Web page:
They say that everything in fashion is cyclical. It was often considered to be a 30-year span in which trends came back into style. As the fashion industry speeds up (with a ton of help from the internet) and low-end brands are more quickly adopting high-end cuts giving more people access to runway looks, the machine of fashion seems to always be in overdrive.
We are now running through trends cutting the cycle down to a 20- or 10-year range. Hence the current reemergence of with grunge and club kid styles of the late 90’s and early aughts. Cher Horowitz was my style icon as a pre-teen and now I find myself creating outfits based around spaghetti strap mini dresses and white knee socks with plaid, yet again.
Recently, everyone is wearing jellies with tattoo choker necklaces and iridescent everything. I find myself searching out vintage stores for ying-yang earrings and cutting all my t-shirts into crop tops until my floor is littered with scraps of jersey knit fabric. (Extra tip! The sliced bottom of a t-shirt doubles as an awesome headband!)
Last week I wore a furry light pink baby backpack out to a party and everyone died over it. It was a birthday gift from my father for my 13th birthday, and at the time, circa 2002, even I thought the look was a bit passé.
This brings me to my current conundrum. As a citizen of the current female race I am obsessed with nail art. I almost never sport a bare nail and I collect nail polish like little magical jewels that I cherish and admire on my vanity. One afternoon as I was painting my nails (I find 3 pm to be the most advantageous time for nail painting. I’ve already showered, I don’t have to worry about making food yet, and there is still adequate time before I need to go out so I can be more vigilant about avoiding smears and smudges) my boyfriend off-handedly suggested that I do a traditional French manicure.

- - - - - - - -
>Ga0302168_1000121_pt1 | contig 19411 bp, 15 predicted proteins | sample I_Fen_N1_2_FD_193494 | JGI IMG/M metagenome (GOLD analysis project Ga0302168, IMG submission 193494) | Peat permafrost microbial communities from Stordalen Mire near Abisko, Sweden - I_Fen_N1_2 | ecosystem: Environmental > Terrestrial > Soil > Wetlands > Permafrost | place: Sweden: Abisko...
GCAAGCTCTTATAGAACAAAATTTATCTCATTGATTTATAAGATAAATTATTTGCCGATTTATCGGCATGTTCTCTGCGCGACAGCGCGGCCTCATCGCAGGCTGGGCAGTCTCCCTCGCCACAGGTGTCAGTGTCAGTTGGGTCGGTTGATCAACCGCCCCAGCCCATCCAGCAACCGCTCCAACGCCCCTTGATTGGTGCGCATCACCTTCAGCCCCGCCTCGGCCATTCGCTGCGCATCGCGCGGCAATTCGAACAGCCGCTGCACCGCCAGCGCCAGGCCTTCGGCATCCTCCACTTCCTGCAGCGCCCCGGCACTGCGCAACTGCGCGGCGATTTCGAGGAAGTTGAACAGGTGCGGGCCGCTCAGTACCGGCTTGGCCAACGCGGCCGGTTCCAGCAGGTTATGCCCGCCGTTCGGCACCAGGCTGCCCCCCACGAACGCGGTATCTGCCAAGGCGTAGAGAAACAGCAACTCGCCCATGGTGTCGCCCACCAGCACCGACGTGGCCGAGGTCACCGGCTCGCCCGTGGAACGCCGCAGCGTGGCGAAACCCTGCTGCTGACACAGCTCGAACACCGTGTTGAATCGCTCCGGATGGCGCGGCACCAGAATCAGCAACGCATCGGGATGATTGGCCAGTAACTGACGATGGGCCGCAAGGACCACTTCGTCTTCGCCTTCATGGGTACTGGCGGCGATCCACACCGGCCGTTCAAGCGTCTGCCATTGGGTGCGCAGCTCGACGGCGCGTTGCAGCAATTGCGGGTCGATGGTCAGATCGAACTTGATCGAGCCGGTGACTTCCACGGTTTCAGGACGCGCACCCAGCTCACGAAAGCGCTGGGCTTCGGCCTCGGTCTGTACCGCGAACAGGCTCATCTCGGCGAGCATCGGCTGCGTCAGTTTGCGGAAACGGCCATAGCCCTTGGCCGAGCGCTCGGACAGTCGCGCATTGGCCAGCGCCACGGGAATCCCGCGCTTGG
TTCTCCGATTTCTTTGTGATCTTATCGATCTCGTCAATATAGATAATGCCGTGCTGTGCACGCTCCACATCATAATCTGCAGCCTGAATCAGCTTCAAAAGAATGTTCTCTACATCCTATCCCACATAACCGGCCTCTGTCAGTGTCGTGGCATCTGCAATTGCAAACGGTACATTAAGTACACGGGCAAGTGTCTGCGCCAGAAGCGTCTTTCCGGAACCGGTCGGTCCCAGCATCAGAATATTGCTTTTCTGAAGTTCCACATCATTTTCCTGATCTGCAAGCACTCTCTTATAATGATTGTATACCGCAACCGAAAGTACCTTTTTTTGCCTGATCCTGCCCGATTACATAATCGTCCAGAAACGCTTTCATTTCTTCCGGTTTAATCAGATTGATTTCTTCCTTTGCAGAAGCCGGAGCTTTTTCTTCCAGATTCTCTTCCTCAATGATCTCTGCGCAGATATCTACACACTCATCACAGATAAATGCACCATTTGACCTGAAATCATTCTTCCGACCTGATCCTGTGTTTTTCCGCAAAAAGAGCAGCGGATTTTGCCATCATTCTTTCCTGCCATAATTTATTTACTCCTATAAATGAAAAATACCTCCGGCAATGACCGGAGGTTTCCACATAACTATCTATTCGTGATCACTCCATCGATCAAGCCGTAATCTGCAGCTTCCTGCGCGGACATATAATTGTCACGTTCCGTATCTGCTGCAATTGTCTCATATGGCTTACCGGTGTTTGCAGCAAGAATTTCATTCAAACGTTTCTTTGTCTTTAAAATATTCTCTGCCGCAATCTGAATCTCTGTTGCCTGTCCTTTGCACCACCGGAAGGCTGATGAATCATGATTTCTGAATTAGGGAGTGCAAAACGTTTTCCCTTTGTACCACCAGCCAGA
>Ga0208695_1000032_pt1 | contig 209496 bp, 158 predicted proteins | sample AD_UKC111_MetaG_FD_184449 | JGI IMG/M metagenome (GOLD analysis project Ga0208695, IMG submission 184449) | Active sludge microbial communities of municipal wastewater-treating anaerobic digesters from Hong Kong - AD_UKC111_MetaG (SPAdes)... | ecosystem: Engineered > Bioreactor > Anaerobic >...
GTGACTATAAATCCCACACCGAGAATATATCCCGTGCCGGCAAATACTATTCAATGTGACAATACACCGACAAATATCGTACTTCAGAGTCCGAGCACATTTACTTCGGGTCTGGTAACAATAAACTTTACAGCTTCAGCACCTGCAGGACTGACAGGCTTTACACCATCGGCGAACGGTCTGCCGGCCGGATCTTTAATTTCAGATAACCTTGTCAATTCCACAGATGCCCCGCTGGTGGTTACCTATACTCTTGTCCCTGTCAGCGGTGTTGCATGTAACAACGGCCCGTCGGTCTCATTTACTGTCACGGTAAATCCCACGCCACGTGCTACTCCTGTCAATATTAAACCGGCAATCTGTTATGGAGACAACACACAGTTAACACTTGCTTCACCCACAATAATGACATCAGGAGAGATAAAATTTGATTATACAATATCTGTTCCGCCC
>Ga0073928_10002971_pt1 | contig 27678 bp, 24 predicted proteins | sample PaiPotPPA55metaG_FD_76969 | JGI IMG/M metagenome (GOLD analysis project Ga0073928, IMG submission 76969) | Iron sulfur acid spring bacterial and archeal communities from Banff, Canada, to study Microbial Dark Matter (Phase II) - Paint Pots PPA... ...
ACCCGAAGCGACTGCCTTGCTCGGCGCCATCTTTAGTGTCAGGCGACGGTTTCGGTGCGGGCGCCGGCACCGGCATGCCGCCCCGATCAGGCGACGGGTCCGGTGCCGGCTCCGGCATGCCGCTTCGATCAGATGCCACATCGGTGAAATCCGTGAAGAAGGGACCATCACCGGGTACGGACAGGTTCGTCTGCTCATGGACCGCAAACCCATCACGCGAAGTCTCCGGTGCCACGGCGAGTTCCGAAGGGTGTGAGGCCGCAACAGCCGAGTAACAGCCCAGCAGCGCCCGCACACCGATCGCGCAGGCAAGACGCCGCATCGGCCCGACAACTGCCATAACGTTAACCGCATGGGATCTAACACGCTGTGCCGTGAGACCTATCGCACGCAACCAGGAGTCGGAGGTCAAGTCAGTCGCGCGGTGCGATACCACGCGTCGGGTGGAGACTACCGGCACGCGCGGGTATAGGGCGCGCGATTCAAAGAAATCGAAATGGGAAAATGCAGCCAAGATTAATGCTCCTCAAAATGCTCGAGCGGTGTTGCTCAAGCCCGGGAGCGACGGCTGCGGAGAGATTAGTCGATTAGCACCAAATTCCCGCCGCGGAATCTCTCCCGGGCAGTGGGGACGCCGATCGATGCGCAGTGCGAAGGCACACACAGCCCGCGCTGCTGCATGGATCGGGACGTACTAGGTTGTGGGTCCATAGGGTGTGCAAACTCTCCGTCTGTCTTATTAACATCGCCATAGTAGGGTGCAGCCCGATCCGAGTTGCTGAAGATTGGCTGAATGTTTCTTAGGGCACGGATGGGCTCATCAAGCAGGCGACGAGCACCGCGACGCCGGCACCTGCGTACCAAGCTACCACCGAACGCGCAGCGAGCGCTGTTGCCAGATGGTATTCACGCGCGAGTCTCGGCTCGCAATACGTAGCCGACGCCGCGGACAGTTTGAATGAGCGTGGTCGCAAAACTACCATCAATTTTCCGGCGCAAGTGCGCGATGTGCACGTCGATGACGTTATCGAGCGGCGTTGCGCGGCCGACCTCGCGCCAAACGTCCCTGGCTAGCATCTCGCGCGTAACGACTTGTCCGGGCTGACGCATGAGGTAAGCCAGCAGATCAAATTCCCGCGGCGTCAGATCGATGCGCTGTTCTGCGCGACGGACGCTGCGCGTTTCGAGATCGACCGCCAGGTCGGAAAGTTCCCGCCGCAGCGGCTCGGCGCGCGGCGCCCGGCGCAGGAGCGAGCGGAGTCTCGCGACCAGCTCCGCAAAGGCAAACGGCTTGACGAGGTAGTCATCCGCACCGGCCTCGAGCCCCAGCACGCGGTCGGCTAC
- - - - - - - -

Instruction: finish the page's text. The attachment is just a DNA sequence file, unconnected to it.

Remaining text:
“That’s sooooo trashy!” I squealed without hesitation.
“Oh, I think it’s pretty hot,” he replied
“That’s just because you watch too much porn,” I teased.
“No, I think it’s really sexy and pretty.”
I took a moment to process. Maybe the white tips weren’t just for tan Long Island women with engagement rings. Maybe there was some truth to his statement. I loved trying to perfect a square-tipped Frenchie as a tween. I thought it made me look the height of sophistication.
Then, I realized a simple fact: My boyfriend is 11 years older than me, and French manicures were THE popular nail style of his teen years. Every girl he had a crush on in high school had a French manicure and he still associates it with attractive women. It made me wonder, can the French manicure come back with a vengeance along with platform sneakers and double bun hairdos?
I decided I had to do it for myself to test out my theory. I bought one of those French tip nail art pens. The one I got SUCKED and it didn’t even use real nail polish but instead a thin watery ink-like substance. It washed off with water and couldn’t even stand up to being painted over with a topcoat. Instead it smeared and crackled. Ultimate fail. I knew I had to go old school.
I bought Rimmel French Manicure nail polish in white. It has an extra thin brush for a neater and more precise application. I carefully painted the tips of my short nails desperately trying to make the lines straight and even with my genetically shaky hands. Tthanks for the other crappy genetic present DAD! I don’t think this one is going to come back into style though.)
It was actually quite difficult and I do this shit all the time! I didn’t stress about the excess nail polish that got on the sides of every nail because I planned to clean everything up at the end with an acetone-dipped q-tip.
The polish was thick and created an opaque line with one coat. I let it dry for at least 10 minutes before I dared to paint with the main color. I went with a color I already had, OPI in Passion. It is a light milky polish in a peachy-nude shade. I applied two coats, and then a quick swipe of Seche Vite for good measure and faster drying times. I finished it off with a little gentle cuticle scrubbing with the q-tip to make everything presentable.
The final product? I love it. My hands look clean, delicate, and in the words of my boyfriend, decidedly sexy. It’s a little more work than a quick swipe of a bright color, but definitely less time-consuming that trying to paint a micro rendition of a flower or zebra print, or a bag of Doritos on your nails.
Everyone has commented on my subtle chic “throwback” look, and I plan on wearing it often to take advantage of this return of the 90s but I’m not worried. Another 90s revival is probably right around the corner.
Would you do a French manicure? Do you care what nail art your boyfriend thinks is sexy? Do you dig the 90s? Did the French manicure ever leave?!? Send me your thoughts.